Lake Crescent Lodge
Historic Structures Report
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A land cut off by water from the developing urban centers east of Puget Sound and deluged by rain that encouraged the perpetual growth of dense coniferous forests, the Olympic Peninsula remained, except for its outer fringe, almost untouched and undeveloped by Anglo-American settlers until the late 1880s and early 1890s. Although only five miles separated Lake Crescent in the north central section of the peninsula from the seagoing traffic at the small town of Port Crescent on the Strait of Juan de Fuca, the lack of substantial roads to the lake, the virgin forest of immense trees, poor soil, and rugged topography surrounding the lake discouraged any serious attempts at farming. The task of clearing away tremendous trees and the handicap of distant markets, tried the skill and stamina of even the most persevering early settlers. In the last decade of the nineteenth century early homesteaders around Lake Crescent found the experiment of farming nearly impossible.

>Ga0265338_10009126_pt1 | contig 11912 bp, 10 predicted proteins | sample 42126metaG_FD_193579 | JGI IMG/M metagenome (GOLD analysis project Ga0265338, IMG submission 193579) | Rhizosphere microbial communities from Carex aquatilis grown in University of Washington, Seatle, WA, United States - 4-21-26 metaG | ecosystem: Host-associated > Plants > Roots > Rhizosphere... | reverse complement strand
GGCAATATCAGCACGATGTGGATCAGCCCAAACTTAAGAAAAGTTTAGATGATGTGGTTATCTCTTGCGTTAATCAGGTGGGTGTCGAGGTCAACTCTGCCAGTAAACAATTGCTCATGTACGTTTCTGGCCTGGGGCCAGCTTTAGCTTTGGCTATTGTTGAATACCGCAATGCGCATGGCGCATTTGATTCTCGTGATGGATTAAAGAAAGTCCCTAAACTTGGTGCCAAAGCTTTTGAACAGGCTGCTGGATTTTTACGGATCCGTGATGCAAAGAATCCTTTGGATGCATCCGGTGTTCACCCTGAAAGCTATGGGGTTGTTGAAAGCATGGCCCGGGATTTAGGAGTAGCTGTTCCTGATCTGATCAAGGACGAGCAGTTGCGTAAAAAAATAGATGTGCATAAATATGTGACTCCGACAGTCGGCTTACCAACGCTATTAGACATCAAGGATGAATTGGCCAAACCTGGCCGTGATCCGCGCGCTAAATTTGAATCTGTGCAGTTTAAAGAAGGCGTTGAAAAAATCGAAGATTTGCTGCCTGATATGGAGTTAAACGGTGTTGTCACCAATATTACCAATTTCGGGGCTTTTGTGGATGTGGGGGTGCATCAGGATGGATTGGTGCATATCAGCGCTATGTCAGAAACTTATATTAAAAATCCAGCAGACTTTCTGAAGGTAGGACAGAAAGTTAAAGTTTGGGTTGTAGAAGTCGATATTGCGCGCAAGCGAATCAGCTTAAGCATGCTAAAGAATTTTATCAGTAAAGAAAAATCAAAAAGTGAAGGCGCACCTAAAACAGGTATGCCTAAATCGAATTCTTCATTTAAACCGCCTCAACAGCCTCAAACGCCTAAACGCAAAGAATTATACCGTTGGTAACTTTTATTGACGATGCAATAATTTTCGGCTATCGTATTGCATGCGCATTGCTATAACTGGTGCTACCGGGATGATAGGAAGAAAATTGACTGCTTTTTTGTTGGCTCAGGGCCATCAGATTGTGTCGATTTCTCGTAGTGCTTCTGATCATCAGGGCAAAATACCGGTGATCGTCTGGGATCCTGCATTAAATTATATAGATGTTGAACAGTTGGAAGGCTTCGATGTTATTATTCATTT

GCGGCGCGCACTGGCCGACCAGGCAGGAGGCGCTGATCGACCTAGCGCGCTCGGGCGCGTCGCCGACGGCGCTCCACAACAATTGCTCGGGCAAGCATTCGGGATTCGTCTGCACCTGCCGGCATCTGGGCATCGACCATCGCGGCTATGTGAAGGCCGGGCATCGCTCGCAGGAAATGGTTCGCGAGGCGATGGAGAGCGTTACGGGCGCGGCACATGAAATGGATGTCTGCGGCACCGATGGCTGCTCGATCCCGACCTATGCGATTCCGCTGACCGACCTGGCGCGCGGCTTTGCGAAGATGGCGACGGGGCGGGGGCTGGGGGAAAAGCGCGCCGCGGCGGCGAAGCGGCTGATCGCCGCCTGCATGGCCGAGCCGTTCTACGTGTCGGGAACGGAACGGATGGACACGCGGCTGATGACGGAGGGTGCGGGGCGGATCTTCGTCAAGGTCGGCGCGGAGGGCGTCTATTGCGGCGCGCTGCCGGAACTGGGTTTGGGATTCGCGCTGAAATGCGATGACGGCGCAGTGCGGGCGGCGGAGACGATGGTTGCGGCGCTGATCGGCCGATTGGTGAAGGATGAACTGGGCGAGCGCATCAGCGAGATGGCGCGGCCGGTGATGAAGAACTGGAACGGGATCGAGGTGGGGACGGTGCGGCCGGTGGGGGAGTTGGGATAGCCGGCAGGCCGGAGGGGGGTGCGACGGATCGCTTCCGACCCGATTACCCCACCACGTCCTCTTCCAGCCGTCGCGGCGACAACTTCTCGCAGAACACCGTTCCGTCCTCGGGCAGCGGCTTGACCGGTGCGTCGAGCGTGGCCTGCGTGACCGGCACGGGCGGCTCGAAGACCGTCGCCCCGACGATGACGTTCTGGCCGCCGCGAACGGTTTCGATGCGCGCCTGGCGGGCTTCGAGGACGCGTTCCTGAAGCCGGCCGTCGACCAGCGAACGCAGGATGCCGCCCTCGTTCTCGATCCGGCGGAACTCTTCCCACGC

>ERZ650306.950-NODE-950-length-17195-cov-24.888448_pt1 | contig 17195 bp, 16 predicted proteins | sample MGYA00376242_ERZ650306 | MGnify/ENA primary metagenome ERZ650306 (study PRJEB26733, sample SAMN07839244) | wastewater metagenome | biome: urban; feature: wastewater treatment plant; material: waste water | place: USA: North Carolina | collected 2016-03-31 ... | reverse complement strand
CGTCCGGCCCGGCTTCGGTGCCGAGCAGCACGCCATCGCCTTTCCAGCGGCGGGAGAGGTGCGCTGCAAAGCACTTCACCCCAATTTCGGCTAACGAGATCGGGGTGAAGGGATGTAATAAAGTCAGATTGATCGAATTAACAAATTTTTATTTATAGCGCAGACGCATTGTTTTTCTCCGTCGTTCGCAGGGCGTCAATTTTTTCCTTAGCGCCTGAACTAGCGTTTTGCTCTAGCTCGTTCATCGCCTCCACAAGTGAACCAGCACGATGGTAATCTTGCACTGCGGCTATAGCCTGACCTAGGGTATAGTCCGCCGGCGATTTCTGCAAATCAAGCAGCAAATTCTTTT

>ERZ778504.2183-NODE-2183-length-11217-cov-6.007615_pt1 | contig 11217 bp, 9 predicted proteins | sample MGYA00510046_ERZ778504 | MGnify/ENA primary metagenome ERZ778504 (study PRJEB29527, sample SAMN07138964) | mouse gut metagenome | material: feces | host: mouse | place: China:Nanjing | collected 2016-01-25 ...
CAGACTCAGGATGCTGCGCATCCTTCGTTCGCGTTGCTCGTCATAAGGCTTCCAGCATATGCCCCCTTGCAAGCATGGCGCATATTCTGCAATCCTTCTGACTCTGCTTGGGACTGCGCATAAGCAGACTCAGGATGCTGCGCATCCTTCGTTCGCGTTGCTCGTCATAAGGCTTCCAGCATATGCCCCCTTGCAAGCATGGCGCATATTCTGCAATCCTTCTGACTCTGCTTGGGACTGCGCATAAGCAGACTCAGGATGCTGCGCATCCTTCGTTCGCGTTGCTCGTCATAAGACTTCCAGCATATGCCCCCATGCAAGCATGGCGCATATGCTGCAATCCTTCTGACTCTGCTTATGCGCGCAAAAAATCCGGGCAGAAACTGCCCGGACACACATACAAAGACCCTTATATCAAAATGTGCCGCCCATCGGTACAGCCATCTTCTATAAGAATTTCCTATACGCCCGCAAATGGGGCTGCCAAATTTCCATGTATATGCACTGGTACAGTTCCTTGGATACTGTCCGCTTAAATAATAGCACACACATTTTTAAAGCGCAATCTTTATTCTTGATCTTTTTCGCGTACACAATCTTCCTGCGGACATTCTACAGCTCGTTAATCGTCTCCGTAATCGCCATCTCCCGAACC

It was the fish in its waters and the Alpine-like scenery encircling Lake Crescent that provided an alternative to subsistence farming. The 1895 visit of Admiral Leslie Beardslee, who immortalized a variety of large blue-back trout, later known as the Beardslee trout, marked the beginning of Lake Crescent's reputation as a haven for sport fishermen. America's growing, fanciful idealization of the healthful, restorative qualities of wilderness settings also prompted Lake Crescent's development as an outdoor recreation area.

Visitors traveling from Seattle and Portland as well as midwestern and eastern seaboard cities, before the turn-of-the-century found only the mere beginnings of resort development around the lake. In the early 1890s there were tents, cabins, and meals at Piedmont on the north side of the lake near the terminus of the Port Crescent Road. By 1895 a rustic, two-story log structure known as Log Cabin Hotel (or the Hotel Piedmont) replaced the first crude accommodations at Piedmont. On the lake's eastern shoreline at the terminus of the early road from Port Angeles, another small log cabin resort was established in the 1890s (Evans 1983, 248). It was this East Beach resort establishment that hosted Admiral Beardslee in 1895.